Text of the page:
One of the many big challenges for Maharaj and her colleagues has been the sheer breadth of the Ranger model portfolio, with the Australian model range comprising three engines, two transmissions, three body styles, in two and four-wheel drive variants.
Ford says its aim is to have a Ranger for practically every use-case, hence a 22-model range that starts with the construction-site-ready two-wheel drive single cab XL and culminates with the top-of-the-range Ranger Wildtrak dual cab 4×4.
Diversification of engineering skills
Among many changes Maharaj has experienced during her time at Ford Australia, one of the most significant has been the transition from a largely domestically focused operation to a design and engineering centre of excellence for global products.
This has necessitated a change in the diversity of engineering disciplines required.
“We have such a diverse range of skills in Ford Australia today,” she says. “When I first started, mechanical engineers were the main part of our engineering team from a product development perspective, with a few electrical engineers thrown in for good measure. The manufacturing guys had their robotics and their manufacturing engineering, but there was only a small group that really covered the wiring, the electronics, all of that.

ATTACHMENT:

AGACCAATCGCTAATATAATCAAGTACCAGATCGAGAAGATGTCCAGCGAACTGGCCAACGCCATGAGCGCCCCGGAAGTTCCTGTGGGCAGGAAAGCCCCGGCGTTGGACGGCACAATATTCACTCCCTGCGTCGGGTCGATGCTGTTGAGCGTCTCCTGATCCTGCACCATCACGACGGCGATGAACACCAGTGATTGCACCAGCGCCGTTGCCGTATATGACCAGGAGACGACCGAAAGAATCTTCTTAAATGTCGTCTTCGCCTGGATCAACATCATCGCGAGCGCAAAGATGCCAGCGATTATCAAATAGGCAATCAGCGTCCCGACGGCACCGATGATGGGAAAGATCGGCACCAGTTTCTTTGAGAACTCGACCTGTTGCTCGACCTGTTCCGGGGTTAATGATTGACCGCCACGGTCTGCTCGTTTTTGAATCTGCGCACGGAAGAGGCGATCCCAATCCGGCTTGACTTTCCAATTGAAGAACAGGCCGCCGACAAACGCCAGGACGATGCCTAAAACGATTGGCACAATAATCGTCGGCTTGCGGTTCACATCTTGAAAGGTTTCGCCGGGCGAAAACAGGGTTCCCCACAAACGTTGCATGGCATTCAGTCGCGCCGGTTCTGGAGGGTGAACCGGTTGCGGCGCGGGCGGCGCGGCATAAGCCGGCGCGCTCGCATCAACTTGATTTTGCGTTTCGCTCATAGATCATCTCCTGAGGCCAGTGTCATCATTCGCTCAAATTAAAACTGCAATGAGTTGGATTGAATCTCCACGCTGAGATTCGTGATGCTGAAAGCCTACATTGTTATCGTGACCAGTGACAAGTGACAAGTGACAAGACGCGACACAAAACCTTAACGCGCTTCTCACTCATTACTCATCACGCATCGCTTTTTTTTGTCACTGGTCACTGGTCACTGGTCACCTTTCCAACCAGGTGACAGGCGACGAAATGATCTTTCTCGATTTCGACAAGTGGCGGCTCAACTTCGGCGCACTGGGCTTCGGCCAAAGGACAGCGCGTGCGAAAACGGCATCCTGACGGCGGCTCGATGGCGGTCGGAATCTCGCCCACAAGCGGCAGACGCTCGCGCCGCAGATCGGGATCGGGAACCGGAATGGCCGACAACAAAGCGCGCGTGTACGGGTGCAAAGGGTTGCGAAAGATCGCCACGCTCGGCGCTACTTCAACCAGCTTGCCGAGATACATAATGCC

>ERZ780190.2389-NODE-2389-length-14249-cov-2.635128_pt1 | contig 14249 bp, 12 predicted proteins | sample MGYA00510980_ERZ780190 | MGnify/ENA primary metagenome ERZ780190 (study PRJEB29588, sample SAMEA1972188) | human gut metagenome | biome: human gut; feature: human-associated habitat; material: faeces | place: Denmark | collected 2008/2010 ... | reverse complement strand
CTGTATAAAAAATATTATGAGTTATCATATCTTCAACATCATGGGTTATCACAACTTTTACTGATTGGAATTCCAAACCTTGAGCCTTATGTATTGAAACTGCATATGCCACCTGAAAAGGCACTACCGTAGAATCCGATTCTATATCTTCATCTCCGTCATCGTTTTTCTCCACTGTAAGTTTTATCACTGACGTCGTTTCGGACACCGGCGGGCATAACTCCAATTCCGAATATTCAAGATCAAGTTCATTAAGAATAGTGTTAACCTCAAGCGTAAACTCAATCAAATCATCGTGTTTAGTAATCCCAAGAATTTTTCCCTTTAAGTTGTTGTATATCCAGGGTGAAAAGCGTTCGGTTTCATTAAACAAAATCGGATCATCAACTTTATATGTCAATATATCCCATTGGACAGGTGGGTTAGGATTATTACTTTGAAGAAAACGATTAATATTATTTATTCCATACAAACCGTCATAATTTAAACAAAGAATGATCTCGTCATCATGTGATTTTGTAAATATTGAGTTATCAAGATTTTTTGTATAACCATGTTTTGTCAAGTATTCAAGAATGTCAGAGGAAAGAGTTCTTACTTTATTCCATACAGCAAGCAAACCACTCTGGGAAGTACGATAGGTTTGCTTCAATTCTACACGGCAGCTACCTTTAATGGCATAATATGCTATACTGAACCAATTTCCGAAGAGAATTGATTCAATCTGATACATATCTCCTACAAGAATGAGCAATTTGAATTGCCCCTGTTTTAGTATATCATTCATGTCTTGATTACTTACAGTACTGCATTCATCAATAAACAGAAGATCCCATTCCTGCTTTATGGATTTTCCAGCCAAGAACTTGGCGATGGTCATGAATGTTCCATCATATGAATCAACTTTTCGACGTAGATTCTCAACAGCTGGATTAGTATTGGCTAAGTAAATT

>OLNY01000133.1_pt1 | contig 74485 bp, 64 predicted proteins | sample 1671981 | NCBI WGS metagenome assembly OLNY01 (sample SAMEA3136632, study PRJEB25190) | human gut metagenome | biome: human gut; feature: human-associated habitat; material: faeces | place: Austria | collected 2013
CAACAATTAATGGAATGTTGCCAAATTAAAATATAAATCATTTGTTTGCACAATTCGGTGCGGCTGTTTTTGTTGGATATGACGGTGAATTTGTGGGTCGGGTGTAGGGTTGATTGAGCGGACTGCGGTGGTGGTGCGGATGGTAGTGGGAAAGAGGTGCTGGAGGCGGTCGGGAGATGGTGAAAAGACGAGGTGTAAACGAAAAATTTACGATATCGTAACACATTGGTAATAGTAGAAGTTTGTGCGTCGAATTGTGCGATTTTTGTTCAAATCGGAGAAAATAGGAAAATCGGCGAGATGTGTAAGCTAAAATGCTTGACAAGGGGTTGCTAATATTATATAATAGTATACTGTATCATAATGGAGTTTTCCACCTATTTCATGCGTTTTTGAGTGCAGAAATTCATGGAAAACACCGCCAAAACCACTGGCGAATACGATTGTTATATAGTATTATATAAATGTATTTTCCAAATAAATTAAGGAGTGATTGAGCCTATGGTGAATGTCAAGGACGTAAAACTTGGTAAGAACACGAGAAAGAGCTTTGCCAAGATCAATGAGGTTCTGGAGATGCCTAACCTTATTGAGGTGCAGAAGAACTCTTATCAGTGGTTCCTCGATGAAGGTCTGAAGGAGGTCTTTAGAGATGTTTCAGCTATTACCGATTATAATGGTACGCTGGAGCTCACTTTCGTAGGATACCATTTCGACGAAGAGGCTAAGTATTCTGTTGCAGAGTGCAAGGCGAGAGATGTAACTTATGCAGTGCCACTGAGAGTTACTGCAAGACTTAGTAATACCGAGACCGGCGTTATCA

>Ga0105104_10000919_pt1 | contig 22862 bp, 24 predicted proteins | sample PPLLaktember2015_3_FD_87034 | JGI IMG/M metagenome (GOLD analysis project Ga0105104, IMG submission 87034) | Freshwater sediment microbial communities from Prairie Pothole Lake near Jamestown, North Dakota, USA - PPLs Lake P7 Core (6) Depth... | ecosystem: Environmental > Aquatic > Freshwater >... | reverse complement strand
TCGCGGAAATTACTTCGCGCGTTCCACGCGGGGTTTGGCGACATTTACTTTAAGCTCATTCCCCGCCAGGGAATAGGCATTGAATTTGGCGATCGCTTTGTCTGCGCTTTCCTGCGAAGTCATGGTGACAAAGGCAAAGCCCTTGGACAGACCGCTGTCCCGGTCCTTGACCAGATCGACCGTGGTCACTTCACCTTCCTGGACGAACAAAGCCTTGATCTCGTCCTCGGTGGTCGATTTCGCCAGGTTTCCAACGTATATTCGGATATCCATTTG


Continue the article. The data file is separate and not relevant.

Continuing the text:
“Now, that side of the business is huge, so it’s a much more diverse range of engineering skills that we have, and that you need to have for the vehicles that we build today.”
These include, she says, mechanical, mechatronics, electrical and electronics engineers.
“A chassis engineer used to just be able to do the greasy bits. Now, a chassis engineer also must be able to talk to the modules that then talk to the rest of the car,” Maharaj says.
“And that’s true for any of the systems, powertrain, chassis. All the traditional ‘greasy’ parts of the vehicle now have to be able to talk and work together.”
One of the other ongoing changes is the industry’s attempts to lower or eliminate tailpipe carbon emissions, which, in the case of the T6 platform, means it has been “protected” or future-proofed for electrification.
“We’ve future proofed the Ranger for new technologies, and I think we’ve even gone so far as saying that we’ve protected the Ranger for electrification. That’s really all about the platform. The platform is our basis for what we can and can’t do,” Maharaj says.
“When we talk about future proofing, we’re saying that the platform has been designed and developed in a way that we can migrate when, and if, we need to other technologies and electrification.”
Maharaj says the engineering team has developed in tandem with the technology and the size of the department handling electrical and electrification has expanded significantly.
“I think it’s just evolutionary,” she says. “As the technology and as the vehicles moved into more of that space, with all the different modules, connectivity and so forth, our team has had to develop as well.”